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Newly-hired employees of Japan Airlines (JAL) group attend the company group's initiation ceremony at a hangar of Haneda airport in Tokyo, Japan, April 2, 2018.
Reuters/Issei Kato
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HIGH AND DRY

Japan Airlines has reportedly asked its employees to stop drinking for the rest of 2018

By Lila MacLellan

In Japan, Oshogatsu, or the New Year holiday, is a family affair. People travel home for the event, visit a local shrine, and eat foods meant to bring good luck. The drinking and heavy socializing Westerners associate with the holiday come earlier, in the weeks leading up to Jan. 1. For employees of Japan Airlines (JAL), however, this season will be an exception.

The country’s flagship airline is in damage control mode, after a couple of recent scandals involving employees who indulged too much. Now the company has asked employees to refrain from drinking until the end of the year, the Japan Times reports, saying the airline has served only non-alcoholic drinks at company holiday parties. JAL confirmed the news, telling Quartz that the airline’s “executive management team will lead the company to incorporate safety measures to earn back the trust from our valued customers.”

One JAL co-pilot was detained by local police in the UK in October, when in the hour before his long-haul flight was due to depart, he appeared wobbly, with glazed eyes. His blood alcohol level was found to be well above the legal limit for pilots. The man, who had first cheated his pre-boarding alcohol test, was sentenced to 10 months in prison, and eventually fired.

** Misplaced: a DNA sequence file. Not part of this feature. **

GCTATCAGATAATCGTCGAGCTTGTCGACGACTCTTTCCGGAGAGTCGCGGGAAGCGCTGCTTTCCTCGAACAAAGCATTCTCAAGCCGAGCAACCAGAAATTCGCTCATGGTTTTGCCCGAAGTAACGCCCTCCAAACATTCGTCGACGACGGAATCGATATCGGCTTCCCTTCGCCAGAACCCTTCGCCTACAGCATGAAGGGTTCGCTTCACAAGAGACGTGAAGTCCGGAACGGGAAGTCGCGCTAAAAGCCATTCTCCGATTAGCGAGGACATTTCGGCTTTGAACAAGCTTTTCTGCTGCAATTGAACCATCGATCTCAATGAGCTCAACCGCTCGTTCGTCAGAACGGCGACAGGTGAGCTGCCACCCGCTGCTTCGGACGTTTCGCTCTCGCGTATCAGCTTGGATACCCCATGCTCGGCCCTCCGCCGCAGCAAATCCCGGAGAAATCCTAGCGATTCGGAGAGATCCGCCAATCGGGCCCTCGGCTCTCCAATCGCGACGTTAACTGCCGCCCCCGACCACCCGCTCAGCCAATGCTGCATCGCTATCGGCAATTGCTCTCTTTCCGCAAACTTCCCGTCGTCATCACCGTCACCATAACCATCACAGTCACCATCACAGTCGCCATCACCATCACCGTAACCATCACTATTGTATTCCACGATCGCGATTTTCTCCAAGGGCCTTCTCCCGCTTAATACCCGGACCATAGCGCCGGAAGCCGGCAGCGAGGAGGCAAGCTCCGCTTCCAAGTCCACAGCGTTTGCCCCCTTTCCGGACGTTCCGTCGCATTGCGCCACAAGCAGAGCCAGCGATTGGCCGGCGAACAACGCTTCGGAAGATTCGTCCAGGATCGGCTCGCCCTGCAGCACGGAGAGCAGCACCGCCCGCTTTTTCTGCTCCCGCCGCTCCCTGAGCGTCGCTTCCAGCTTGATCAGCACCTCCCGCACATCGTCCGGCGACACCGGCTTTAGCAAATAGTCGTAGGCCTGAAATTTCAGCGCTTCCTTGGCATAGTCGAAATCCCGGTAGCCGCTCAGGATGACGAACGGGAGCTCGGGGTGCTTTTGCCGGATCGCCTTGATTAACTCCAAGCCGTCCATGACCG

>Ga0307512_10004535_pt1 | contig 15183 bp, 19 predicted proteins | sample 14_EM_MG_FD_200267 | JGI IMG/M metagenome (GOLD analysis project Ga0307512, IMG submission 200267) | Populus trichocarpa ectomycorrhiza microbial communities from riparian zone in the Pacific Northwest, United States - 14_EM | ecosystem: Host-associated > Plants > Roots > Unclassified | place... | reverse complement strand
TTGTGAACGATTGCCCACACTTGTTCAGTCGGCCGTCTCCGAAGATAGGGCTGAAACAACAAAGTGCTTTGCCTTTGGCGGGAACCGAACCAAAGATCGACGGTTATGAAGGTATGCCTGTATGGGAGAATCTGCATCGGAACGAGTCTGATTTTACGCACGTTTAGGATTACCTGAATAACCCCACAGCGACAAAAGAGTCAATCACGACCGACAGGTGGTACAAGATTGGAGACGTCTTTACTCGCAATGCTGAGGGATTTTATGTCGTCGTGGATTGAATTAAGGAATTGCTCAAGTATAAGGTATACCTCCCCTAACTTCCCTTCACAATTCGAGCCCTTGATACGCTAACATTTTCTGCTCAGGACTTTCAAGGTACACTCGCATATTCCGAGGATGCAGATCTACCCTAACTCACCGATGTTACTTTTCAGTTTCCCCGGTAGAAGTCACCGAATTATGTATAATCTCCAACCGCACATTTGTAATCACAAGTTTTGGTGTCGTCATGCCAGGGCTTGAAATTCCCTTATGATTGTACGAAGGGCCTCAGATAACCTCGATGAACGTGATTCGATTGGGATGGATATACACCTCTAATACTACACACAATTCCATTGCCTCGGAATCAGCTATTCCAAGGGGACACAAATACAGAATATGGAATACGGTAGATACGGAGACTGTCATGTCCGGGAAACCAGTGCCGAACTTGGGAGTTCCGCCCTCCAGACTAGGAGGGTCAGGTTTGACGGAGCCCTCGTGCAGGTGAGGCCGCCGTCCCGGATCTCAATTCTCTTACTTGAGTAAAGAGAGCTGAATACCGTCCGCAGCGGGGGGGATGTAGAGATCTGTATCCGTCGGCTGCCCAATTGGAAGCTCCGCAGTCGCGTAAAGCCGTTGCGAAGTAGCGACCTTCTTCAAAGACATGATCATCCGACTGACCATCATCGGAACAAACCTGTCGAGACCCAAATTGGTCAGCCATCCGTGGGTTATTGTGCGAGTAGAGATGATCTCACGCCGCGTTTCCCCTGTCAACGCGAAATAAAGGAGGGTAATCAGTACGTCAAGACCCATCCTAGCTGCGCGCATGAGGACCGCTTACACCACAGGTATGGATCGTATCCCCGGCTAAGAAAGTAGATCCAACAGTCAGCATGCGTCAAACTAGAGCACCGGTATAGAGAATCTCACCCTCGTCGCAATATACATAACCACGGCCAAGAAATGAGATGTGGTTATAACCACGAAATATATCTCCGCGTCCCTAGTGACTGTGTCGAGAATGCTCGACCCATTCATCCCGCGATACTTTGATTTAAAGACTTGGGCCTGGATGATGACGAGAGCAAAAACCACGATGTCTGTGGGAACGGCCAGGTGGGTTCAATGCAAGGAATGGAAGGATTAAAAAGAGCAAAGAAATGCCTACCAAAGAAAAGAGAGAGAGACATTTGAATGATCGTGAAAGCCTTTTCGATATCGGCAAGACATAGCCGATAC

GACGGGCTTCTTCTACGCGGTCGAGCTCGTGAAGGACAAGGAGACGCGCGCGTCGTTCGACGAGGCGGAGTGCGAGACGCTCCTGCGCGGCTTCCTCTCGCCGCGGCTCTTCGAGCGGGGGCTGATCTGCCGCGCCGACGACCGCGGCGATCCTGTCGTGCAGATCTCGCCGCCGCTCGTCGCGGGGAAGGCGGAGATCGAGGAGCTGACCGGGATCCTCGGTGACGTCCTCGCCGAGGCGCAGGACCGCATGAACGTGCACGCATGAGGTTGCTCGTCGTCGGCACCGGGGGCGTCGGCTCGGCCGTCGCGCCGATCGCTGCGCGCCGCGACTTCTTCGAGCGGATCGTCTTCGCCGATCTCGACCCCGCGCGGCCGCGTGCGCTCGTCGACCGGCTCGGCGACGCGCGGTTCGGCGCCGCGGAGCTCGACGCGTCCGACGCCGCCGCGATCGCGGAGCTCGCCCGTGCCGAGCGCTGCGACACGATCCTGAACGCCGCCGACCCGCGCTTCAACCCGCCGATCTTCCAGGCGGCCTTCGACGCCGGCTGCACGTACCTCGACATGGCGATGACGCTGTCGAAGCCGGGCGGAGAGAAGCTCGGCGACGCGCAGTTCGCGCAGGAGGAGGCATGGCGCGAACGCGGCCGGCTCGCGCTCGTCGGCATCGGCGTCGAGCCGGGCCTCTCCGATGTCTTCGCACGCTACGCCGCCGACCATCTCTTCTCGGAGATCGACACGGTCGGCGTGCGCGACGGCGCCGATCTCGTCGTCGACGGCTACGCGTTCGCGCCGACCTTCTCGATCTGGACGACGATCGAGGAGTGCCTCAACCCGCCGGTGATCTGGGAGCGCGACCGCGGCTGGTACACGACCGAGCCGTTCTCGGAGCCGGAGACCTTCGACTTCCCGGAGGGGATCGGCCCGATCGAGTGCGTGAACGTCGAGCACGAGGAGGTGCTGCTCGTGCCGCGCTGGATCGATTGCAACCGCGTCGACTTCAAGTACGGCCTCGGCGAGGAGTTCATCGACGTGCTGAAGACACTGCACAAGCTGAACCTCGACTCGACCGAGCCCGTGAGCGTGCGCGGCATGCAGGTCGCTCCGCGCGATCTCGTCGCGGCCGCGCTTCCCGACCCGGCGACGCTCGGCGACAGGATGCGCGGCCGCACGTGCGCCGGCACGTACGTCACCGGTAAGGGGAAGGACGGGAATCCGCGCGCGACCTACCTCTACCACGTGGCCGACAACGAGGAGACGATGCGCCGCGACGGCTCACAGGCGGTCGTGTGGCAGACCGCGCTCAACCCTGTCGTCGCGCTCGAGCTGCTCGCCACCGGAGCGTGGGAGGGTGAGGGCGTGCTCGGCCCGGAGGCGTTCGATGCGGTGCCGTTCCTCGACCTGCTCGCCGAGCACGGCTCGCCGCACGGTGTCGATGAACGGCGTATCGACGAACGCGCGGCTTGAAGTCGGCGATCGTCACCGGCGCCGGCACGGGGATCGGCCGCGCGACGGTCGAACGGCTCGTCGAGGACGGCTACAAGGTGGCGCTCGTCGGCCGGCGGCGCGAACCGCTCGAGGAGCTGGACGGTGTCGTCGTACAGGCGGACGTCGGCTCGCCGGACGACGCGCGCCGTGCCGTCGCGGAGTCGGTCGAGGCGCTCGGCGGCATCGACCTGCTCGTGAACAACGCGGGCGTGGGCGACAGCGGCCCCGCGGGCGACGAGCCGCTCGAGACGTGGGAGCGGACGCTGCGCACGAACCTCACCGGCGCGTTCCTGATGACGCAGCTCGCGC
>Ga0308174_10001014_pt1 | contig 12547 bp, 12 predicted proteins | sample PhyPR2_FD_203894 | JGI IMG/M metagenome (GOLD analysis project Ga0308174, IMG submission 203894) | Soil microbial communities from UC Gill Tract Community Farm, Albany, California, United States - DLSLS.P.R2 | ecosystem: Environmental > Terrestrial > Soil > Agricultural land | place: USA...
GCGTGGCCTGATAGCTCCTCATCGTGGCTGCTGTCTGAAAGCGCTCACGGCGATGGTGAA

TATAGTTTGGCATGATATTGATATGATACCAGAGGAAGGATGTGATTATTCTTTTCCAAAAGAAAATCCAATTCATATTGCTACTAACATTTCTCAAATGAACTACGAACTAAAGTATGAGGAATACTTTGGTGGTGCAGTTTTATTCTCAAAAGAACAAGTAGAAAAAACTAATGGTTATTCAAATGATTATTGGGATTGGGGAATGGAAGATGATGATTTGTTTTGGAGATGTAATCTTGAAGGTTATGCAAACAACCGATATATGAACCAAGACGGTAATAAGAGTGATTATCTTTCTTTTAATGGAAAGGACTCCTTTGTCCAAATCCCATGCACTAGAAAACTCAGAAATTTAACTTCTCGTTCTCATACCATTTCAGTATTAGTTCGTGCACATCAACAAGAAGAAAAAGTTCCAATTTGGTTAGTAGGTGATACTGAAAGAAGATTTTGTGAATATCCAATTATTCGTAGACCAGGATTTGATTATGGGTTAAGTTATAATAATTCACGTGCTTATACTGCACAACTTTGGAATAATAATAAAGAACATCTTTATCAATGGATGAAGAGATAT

Earlier this month, a flight attendant allegedly drank champagne while on duty on a flight between Japan and Hawaii. She has denied the accusation, but, Asahi reports, an empty 170 ml (5.75 oz) champagne bottle was found stashed in a garbage bin on the plane. That bottle had not been served to customers, it was determined. Plus, the crew had noticed the flight attendant making frequent trips to the bathroom.

For her mistake, JAL announced on Christmas Day that its president, Yuji Akasaka, would face a one-month 20% pay cut,  and the head of cabin crew on that flight would see 10% taken from her pay. Training and periodic testing would also be stepped up.

It’s possible that JAL is simply the first Japanese airline to suffer consequences for an industry-wide alcohol problem. A recent government survey of airline incidents involving the improper use of alcohol found JAL employees “were involved in 21 of the total of 31 cases in the period from the beginning of 2017 to November this year,” the Japan Times reports. However, the airline also has been first to adopt a highly sensitive new alcohol test, the paper notes. As other airlines upgrade their tests, they too could face a similar crisis.

Meanwhile, all 32,000 employees at JAL have apparently been asked to skip the sake this season, an unusually intrusive move for any company to make.

The airline, which promised to conduct staff-wide “alcohol consumption awareness training” and internal group discussions about alcohol, tells Quartz that “these recent directives taken by the company are not only said in words but are asking staff to follow through with action and fulfill our roles as a responsible organization.”

One employee commenting on the booze ban was accepting, telling the Japan Times that the situation “can’t be helped because we caused trouble.”

This article was updated on Dec. 28 with comments obtained from Japan Airlines.